In the warmer months; getting out there onto the trails just seems to be that much easier. It gets lighter earlier, the ground is drier, the weather brighter and you only need shorts & t-shirt to enjoy it.
In the winter I like to think back and pretend every day is like this:
When in reality it's mostly like this:
Its dark for more of the morning, biting cold, the trails are usually muddy to the point of being bogs and (especially here in England) more often than not it's raining!
Due to this staying engaged with running and keeping that weekly mileage up becomes more of a struggle. Most of my runs are between 06:00 and 08:00 in the morning so it's often the darkest and coldest of the day, adding to the general sense of malaise.
So I thought I'd list a series of things I find help keep me running in the colder months; the things that get me out the door.
First and foremost; I've found the difference between an enjoyable winter run and a horrid one can often be based on what you are wearing.
For winter its worth investing in:
- A decent running jacket that will keep the wind and rain off you
- Hats, gloves and a buff to keep your extremities warm
- A headtorch to light the way
- Thick running socks
- Shoes appropriate to what you are doing
This will help those wet cold runs feel more comfortable and even enjoyable.
Podcasts & Audiobooks
Podcasts especially have been an absolute lifesaver for me this winter; in the UK we've had a few horrid weeks of rain in December that have really pushed the motivation to it's breaking point. I'm finding that having a new episode to listen to, that I only play when running, is helping get me out the door.
There are two stand out ones I've been enjoying so far, the first is Ten Junk Miles, 2.5 hour episodes focused mainly on light hearted chatting, feels like a radio talk show and has made me laugh plenty of times.
The second is Running Commentary; two UK based comedians who chat whilst out on a run themselves. Apart from being hilarious, it's also good motivation to feel like they are running along side you when chatting.
Audiobooks can help in the same regard, giving you something to look forward to each time you go out for a run. I've found that sometimes they can even encourage you to stay out longer, just to finish off a particularly interesting chapter!
Heatmaps & New Routes
Just because it's darker doesn't mean you can't go exploring, you just need to be a bit more inventive about it.
Strava has this fantastic feature called heatmaps, that lets you see everywhere you have run; I find this especially motivating as you can pick a place on the map you haven't been yet, go for a run there then see the lines turn blue.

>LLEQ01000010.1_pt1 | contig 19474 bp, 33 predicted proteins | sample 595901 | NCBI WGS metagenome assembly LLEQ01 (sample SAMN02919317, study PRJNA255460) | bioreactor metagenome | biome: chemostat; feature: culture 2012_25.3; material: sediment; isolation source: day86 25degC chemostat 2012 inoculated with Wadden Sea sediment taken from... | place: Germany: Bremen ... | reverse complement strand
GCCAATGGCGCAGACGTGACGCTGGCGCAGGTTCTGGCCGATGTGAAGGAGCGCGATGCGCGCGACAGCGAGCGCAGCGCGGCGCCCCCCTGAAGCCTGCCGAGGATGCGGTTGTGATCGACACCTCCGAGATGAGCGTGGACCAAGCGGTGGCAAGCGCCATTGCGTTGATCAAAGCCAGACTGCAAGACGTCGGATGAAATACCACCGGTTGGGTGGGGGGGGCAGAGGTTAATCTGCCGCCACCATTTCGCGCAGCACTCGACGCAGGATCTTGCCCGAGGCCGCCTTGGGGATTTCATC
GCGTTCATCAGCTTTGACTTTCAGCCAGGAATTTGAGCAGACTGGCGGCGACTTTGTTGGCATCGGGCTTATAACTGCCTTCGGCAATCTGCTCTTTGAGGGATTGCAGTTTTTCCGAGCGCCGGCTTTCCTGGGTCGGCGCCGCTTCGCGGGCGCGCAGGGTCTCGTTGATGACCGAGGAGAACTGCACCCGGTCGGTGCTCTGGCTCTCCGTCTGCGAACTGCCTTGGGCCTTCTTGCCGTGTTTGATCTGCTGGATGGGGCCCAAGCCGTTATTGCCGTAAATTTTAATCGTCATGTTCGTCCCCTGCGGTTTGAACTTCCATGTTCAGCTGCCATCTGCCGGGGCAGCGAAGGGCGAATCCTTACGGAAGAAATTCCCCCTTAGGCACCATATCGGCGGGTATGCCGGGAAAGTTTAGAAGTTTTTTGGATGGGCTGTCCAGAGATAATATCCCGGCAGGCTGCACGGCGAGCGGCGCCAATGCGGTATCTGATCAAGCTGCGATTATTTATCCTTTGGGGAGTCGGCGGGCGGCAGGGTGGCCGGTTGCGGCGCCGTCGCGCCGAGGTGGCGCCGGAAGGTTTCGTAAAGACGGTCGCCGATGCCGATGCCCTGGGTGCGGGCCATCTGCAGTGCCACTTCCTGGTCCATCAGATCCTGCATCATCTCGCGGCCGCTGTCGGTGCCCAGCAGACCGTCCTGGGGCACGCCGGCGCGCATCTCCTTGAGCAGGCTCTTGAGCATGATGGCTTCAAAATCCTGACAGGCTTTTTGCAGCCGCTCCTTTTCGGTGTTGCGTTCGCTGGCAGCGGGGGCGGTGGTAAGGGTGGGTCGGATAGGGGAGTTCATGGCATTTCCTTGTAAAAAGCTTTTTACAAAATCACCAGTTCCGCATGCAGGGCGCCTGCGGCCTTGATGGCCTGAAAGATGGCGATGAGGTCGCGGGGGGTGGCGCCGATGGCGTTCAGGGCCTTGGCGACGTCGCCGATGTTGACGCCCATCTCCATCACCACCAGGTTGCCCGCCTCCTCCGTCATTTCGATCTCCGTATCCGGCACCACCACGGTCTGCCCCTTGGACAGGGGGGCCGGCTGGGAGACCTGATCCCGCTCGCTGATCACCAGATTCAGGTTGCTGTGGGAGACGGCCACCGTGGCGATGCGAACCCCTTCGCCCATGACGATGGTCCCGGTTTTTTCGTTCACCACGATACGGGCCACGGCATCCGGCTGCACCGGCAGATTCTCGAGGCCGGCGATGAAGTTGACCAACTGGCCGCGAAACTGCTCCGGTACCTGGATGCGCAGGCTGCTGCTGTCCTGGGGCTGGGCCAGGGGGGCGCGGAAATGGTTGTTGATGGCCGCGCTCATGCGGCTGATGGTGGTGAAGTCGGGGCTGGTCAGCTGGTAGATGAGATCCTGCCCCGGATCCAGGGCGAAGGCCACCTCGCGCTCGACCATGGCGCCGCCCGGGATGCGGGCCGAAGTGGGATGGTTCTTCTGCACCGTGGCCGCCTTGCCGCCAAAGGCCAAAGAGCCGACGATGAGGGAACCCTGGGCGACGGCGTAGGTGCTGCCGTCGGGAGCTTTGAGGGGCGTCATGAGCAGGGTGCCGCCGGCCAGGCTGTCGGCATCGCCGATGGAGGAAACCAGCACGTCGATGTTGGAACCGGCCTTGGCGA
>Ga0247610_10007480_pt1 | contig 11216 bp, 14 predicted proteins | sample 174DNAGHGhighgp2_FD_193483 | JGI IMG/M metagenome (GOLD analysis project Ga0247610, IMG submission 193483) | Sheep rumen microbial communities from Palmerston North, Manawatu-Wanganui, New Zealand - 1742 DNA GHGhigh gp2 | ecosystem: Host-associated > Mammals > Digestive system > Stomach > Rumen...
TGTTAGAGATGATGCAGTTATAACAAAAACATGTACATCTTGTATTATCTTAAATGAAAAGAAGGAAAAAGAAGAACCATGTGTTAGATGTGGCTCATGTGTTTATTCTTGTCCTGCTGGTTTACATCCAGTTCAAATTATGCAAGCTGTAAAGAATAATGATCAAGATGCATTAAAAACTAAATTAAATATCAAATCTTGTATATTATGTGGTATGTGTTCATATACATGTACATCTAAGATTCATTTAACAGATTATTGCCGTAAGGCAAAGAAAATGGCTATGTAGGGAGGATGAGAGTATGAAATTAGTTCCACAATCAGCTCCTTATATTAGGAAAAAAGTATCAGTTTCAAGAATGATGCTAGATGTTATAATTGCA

In the winter when the trails are especially unforgiving you can use heatmaps to see urban areas you haven't explored yet, then use tools such as Strava Routes or Komoot to plan out a route to follow.
Komoot especially is great for getting more detail on a potential route, it tends to show footpaths more prominently and highlight routes you never even knew existed. It also lists what type of path a section has (unpaved, stone, tarmac etc) which can help avoiding boggy areas after hard rainfall.
Interval Sessions & Training Variety
Winter is a good time to focus on more technical sessions, concentrating on the moment to moment of the run whilst its too dark out to enjoy the scenery.
To that end you could try incorporating one or all these types of sessions into your training. I've found intervals help the time go faster whilst improving your form, pace and economy:
Speed Intervals - This is when you run at a fast, close to sprinting pace, for a set time / distance then recover, before repeating it again. For example you may do a 5 minute warm up, 60 seconds speed work, then 2 minutes recovery, repeated 4 times. Runners World has a good introduction to this here.
Fartlek - Swedish for "speed play"; this is similar to speed intervals but less structured. The difference is that you make up your own intervals as you run. Say "when I reach that lamppost I will sprint until I hit the next one". The idea is that it keeps your body guessing whilst making things more fun with the unpredictability. There is a good guide to this technique here.
Tempo Runs - Your "tempo pace" is a pace you can maintain for 60 minutes, so unlike speed work it's a sustainable, yet hard pace. Tempo running is key to increasing your anaerobic threshold, which is when lactic acid starts to accumulate faster than your body can clear it. Increasing the threshold is essential for endurance running (such as half marathon distance upwards). See here for a slew of useful details on how to get started.
Timing Runs With The Sunrise
Finally; if you do tend to run in the earlier hours, one thing I've found that helps motivation immensely is to time a run so you hit the sunrise around the midway point. There's something special about seeing the world start to brighten and warm up that makes the second half a run feel all the better.